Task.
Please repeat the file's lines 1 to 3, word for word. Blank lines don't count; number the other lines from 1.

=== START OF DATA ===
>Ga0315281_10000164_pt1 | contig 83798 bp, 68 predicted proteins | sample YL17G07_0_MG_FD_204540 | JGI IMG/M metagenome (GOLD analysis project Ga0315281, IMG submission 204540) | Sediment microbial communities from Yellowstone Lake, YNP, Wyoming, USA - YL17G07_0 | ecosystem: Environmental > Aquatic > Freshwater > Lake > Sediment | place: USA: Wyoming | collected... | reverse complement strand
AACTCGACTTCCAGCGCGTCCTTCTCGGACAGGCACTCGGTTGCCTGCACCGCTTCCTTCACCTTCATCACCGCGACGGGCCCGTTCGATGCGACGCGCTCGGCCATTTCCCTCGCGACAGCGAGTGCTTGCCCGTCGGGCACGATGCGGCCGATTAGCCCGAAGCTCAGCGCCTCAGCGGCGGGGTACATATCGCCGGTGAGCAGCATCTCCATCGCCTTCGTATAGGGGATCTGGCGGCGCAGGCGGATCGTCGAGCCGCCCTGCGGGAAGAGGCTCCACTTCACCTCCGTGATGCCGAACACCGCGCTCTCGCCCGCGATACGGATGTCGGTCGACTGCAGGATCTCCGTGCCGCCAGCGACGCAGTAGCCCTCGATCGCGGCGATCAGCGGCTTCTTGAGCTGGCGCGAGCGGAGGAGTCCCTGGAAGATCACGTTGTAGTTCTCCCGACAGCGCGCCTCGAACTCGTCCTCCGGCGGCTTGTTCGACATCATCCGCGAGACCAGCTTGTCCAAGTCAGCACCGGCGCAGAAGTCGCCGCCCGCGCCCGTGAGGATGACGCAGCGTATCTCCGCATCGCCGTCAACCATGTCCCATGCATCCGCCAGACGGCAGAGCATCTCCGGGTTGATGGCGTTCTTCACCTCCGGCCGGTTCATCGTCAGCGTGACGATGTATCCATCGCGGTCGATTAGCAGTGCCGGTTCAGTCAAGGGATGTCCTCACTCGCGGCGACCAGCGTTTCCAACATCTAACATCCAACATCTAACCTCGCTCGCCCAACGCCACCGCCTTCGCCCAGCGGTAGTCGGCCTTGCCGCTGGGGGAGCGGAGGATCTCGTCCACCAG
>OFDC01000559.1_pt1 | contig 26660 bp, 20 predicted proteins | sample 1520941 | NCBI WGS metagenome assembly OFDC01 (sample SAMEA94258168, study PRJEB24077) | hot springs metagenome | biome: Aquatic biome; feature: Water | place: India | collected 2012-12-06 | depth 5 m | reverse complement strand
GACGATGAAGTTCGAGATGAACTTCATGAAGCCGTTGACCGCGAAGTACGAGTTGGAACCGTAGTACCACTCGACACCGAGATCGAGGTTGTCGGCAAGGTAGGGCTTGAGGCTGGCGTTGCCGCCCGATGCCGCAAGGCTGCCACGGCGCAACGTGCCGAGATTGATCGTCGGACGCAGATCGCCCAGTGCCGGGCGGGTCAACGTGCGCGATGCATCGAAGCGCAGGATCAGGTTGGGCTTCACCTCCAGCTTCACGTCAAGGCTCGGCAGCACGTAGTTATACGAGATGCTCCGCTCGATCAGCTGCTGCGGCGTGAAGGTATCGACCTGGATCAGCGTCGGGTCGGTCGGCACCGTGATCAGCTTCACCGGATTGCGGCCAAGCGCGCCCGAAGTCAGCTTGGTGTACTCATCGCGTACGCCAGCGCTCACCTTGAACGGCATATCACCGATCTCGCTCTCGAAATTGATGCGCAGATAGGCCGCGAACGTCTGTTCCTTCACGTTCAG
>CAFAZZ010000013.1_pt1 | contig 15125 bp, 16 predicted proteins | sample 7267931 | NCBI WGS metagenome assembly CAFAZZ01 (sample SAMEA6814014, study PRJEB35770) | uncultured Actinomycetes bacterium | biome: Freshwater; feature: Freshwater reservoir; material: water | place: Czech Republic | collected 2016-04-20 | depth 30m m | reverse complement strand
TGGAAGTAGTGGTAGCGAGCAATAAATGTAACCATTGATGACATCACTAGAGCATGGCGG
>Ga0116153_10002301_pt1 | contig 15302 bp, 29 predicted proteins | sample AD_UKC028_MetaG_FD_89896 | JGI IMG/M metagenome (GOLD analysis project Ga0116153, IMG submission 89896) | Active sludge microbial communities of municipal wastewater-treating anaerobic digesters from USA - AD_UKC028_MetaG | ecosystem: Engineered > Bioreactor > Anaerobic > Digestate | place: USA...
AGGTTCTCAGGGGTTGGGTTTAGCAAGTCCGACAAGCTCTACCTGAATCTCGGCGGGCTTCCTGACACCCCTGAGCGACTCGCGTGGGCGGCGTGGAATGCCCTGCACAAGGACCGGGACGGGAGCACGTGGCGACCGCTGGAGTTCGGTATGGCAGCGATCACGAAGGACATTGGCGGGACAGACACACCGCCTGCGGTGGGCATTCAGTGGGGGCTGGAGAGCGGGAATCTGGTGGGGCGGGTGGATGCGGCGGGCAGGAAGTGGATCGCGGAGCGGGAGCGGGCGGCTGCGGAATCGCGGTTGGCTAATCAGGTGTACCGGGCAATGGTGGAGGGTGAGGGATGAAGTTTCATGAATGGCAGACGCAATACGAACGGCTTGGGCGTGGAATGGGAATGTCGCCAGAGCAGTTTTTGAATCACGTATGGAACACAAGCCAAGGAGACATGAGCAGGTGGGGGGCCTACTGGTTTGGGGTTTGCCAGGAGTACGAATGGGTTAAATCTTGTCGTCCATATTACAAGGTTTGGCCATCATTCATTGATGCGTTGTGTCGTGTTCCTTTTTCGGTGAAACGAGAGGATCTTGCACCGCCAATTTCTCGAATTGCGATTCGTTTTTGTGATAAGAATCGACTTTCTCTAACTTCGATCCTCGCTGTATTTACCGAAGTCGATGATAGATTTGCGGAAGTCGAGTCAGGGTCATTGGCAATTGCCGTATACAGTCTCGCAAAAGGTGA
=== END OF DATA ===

>Ga0315281_10000164_pt1 | contig 83798 bp, 68 predicted proteins | sample YL17G07_0_MG_FD_204540 | JGI IMG/M metagenome (GOLD analysis project Ga0315281, IMG submission 204540) | Sediment microbial communities from Yellowstone Lake, YNP, Wyoming, USA - YL17G07_0 | ecosystem: Environmental > Aquatic > Freshwater > Lake > Sediment | place: USA: Wyoming | collected... | reverse complement strand
AACTCGACTTCCAGCGCGTCCTTCTCGGACAGGCACTCGGTTGCCTGCACCGCTTCCTTCACCTTCATCACCGCGACGGGCCCGTTCGATGCGACGCGCTCGGCCATTTCCCTCGCGACAGCGAGTGCTTGCCCGTCGGGCACGATGCGGCCGATTAGCCCGAAGCTCAGCGCCTCAGCGGCGGGGTACATATCGCCGGTGAGCAGCATCTCCATCGCCTTCGTATAGGGGATCTGGCGGCGCAGGCGGATCGTCGAGCCGCCCTGCGGGAAGAGGCTCCACTTCACCTCCGTGATGCCGAACACCGCGCTCTCGCCCGCGATACGGATGTCGGTCGACTGCAGGATCTCCGTGCCGCCAGCGACGCAGTAGCCCTCGATCGCGGCGATCAGCGGCTTCTTGAGCTGGCGCGAGCGGAGGAGTCCCTGGAAGATCACGTTGTAGTTCTCCCGACAGCGCGCCTCGAACTCGTCCTCCGGCGGCTTGTTCGACATCATCCGCGAGACCAGCTTGTCCAAGTCAGCACCGGCGCAGAAGTCGCCGCCCGCGCCCGTGAGGATGACGCAGCGTATCTCCGCATCGCCGTCAACCATGTCCCATGCATCCGCCAGACGGCAGAGCATCTCCGGGTTGATGGCGTTCTTCACCTCCGGCCGGTTCATCGTCAGCGTGACGATGTATCCATCGCGGTCGATTAGCAGTGCCGGTTCAGTCAAGGGATGTCCTCACTCGCGGCGACCAGCGTTTCCAACATCTAACATCCAACATCTAACCTCGCTCGCCCAACGCCACCGCCTTCGCCCAGCGGTAGTCGGCCTTGCCGCTGGGGGAGCGGAGGATCTCGTCCACCAG
>OFDC01000559.1_pt1 | contig 26660 bp, 20 predicted proteins | sample 1520941 | NCBI WGS metagenome assembly OFDC01 (sample SAMEA94258168, study PRJEB24077) | hot springs metagenome | biome: Aquatic biome; feature: Water | place: India | collected 2012-12-06 | depth 5 m | reverse complement strand